So, the next time your pup does something well that you approve of, or if they’re just being a good boy/gal, feel free to offer them a few of these delicious edibles as a reward for good behavior.
Can Dogs Eat Cranberries: Nutritional Benefits of Cranberries
Being a natural plant fruit, the fact that cranberries possess some amazing nutrients should not come as a shock.
If fed in proper proportions, these can prove to be really good for your dog. To know why – continue reading.
Number 1: Antioxidants
Antioxidants are regularly promoted by the health and wellness industry when it comes to our human world.
As it happens though, they are just as important for our pets as well!
Why?… You ask?
To put it in less complicated terms, our bodies (and the bodies of our dogs, cats, etc.) contain these free radicals, often in the form of Oxygen radicals. Now while normal oxygen is pretty great for our body, these radicals…umm, not so much!
Mostly, these free radicals harm the inner linings of our guts and cause damage to the skin, etc. due to their highly reactive nature.
To avoid this, we, therefore, need to make use of some antioxidants which will prevent such reactions from occurring and keep our pets healthy.
And as it so happens, antioxidants are present in a good amount inside cranberries. Types include:
- Ursolic acid;
- A-type proanthocyanidins.
Number 2: Vitamins
The body needs vitamins for various processes. And dogs need them just as humans do.
Some of the vitamins present inside cranberries include:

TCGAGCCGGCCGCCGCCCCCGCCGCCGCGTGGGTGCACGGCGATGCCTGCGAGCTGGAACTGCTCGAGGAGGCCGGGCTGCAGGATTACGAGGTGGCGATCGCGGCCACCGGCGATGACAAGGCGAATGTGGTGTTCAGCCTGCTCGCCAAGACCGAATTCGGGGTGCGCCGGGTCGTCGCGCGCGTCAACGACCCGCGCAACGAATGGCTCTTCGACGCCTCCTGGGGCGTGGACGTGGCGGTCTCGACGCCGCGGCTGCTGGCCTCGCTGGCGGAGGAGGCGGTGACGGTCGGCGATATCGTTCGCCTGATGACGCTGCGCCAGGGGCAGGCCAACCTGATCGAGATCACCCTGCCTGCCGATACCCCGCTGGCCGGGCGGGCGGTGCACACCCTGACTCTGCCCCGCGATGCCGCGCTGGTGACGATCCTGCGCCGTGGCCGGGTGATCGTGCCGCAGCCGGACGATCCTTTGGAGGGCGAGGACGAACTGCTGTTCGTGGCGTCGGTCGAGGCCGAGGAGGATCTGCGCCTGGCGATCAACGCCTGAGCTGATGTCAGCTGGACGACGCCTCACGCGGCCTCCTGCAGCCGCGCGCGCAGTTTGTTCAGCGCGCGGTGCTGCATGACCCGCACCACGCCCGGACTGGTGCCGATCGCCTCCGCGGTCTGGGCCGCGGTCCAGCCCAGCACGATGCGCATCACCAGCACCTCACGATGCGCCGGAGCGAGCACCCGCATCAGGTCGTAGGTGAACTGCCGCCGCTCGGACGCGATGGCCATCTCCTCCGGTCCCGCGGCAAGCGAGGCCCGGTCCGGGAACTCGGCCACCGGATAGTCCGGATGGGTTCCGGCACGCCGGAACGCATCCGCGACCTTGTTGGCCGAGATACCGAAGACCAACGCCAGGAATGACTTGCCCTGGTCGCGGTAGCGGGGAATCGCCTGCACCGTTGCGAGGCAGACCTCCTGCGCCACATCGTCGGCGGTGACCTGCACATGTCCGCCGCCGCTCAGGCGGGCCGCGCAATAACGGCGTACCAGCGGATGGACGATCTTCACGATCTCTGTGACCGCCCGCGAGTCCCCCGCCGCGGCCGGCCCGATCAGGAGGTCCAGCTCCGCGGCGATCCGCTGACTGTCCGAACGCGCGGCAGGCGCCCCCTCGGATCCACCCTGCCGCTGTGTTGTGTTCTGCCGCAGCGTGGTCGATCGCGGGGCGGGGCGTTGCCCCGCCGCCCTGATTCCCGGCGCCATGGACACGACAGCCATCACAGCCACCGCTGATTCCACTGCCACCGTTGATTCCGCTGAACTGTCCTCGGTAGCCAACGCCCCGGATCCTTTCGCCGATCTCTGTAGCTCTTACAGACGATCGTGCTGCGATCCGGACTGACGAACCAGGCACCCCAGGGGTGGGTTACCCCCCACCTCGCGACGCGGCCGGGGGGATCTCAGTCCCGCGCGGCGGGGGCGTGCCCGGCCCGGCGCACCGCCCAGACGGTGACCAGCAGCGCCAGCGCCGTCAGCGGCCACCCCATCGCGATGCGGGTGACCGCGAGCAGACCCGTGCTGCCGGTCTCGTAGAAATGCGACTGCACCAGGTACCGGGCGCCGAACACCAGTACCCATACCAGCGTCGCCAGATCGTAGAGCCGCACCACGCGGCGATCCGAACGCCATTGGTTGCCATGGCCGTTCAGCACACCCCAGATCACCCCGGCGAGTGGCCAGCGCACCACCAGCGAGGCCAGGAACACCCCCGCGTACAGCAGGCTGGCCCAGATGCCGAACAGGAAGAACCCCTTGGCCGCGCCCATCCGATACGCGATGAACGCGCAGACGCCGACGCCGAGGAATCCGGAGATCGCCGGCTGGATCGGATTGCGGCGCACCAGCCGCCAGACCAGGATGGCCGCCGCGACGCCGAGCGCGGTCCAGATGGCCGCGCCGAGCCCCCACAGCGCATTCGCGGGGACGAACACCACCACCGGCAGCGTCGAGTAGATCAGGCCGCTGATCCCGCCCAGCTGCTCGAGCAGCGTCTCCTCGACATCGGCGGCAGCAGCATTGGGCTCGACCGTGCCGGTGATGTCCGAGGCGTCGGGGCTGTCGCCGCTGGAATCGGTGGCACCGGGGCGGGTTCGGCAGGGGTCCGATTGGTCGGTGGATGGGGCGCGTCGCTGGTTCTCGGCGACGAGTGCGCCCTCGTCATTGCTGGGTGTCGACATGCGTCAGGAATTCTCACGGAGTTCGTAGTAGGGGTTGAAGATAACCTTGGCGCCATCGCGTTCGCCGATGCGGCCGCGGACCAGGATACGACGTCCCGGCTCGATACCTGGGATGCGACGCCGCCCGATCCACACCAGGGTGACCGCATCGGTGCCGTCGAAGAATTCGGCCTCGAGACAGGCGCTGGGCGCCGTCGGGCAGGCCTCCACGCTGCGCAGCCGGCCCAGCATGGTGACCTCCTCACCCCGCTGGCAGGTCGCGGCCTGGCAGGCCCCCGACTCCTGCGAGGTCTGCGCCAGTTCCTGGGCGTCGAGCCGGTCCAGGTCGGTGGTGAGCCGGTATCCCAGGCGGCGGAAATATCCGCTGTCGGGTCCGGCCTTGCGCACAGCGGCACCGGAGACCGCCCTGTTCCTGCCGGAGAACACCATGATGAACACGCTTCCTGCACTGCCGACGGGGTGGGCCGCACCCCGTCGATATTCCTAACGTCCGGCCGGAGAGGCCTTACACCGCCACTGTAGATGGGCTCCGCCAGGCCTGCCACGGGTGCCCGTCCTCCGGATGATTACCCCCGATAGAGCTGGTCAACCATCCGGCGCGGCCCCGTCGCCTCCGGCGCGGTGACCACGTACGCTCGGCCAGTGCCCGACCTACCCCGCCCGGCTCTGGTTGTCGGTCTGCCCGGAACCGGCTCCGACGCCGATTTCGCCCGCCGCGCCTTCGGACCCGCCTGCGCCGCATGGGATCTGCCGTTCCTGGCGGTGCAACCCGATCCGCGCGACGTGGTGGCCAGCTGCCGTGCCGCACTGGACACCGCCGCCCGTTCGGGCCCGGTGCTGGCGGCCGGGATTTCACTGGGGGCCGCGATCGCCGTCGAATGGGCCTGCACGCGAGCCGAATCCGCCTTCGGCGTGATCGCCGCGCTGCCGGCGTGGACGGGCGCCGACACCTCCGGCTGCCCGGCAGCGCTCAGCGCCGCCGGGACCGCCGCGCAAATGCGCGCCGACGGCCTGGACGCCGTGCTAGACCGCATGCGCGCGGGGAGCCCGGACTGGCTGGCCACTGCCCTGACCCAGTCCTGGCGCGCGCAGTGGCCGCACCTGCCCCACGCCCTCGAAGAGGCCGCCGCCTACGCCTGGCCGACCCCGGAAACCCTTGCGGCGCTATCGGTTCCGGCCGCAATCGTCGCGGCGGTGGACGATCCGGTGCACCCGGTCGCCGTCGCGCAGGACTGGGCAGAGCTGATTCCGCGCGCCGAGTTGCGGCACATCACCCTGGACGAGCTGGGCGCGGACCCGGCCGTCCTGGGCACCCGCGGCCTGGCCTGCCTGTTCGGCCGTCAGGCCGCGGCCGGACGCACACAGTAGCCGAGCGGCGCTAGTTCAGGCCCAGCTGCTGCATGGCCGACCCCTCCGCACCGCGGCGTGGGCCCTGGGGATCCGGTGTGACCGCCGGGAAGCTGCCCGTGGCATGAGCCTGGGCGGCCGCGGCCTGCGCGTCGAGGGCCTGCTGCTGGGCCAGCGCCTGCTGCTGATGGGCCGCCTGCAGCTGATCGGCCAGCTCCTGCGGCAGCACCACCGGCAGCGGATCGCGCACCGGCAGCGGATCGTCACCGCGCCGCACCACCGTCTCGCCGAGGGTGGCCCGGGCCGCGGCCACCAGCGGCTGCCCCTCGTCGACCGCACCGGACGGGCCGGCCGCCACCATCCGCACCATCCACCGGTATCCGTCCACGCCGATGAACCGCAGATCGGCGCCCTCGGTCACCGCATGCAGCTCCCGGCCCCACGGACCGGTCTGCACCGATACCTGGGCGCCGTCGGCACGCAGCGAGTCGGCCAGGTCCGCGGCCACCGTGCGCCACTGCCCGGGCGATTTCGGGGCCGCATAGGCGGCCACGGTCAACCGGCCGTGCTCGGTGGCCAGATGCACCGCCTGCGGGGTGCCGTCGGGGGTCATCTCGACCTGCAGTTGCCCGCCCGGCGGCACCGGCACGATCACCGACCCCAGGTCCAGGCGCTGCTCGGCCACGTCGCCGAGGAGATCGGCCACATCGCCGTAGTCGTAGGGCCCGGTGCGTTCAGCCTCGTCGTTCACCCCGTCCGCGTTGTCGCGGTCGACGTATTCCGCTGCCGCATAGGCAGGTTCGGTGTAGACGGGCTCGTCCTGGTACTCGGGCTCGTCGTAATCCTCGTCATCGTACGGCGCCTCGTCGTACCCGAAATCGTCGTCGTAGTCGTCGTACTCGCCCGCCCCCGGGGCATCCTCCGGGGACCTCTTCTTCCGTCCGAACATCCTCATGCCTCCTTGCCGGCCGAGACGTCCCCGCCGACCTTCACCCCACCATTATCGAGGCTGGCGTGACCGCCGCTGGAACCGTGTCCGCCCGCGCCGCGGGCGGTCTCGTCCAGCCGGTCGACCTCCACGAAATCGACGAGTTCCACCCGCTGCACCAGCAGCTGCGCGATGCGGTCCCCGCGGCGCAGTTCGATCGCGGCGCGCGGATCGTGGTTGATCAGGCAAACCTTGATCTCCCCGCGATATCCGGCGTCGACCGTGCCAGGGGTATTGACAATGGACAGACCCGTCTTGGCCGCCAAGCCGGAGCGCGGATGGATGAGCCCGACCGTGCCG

Vitamin A: According to the National Research Council Academy of Sciences, the benefits of Vitamin A include support for healthy eyes (including night vision) and skin, the formation of organs and structures in growing animals (morphogenesis), and immune function.
Vitamin C: For starters, this is important because it acts as an antioxidant in and of itself. But it has more benefits still. These include promoting a better immune response system, boosting your dog’s energy levels, and even providing some degree of pain relief to pups who suffer from urinary tract infections.
Vitamin E: This is a fat-soluble vitamin that helps provide better cell function and improves cell metabolism. It helps in membrane stabilization which is an important factor in pain management for certain dogs. Finally, it helps keep the nerve, liver, and brain cells healthy!
Vitamin K: Vitamin K allows better coagulation and blood clotting abilities. This is important in case of any unexpected cuts or injuries where the blood needs to form clots to avoid excessive blood clots.
Number 3: Minerals
Just like vitamins, minerals are needed by the body sparingly to help promote a healthier lifestyle.
In dogs, the following are some of the minerals provided by cranberries, and their potential benefits.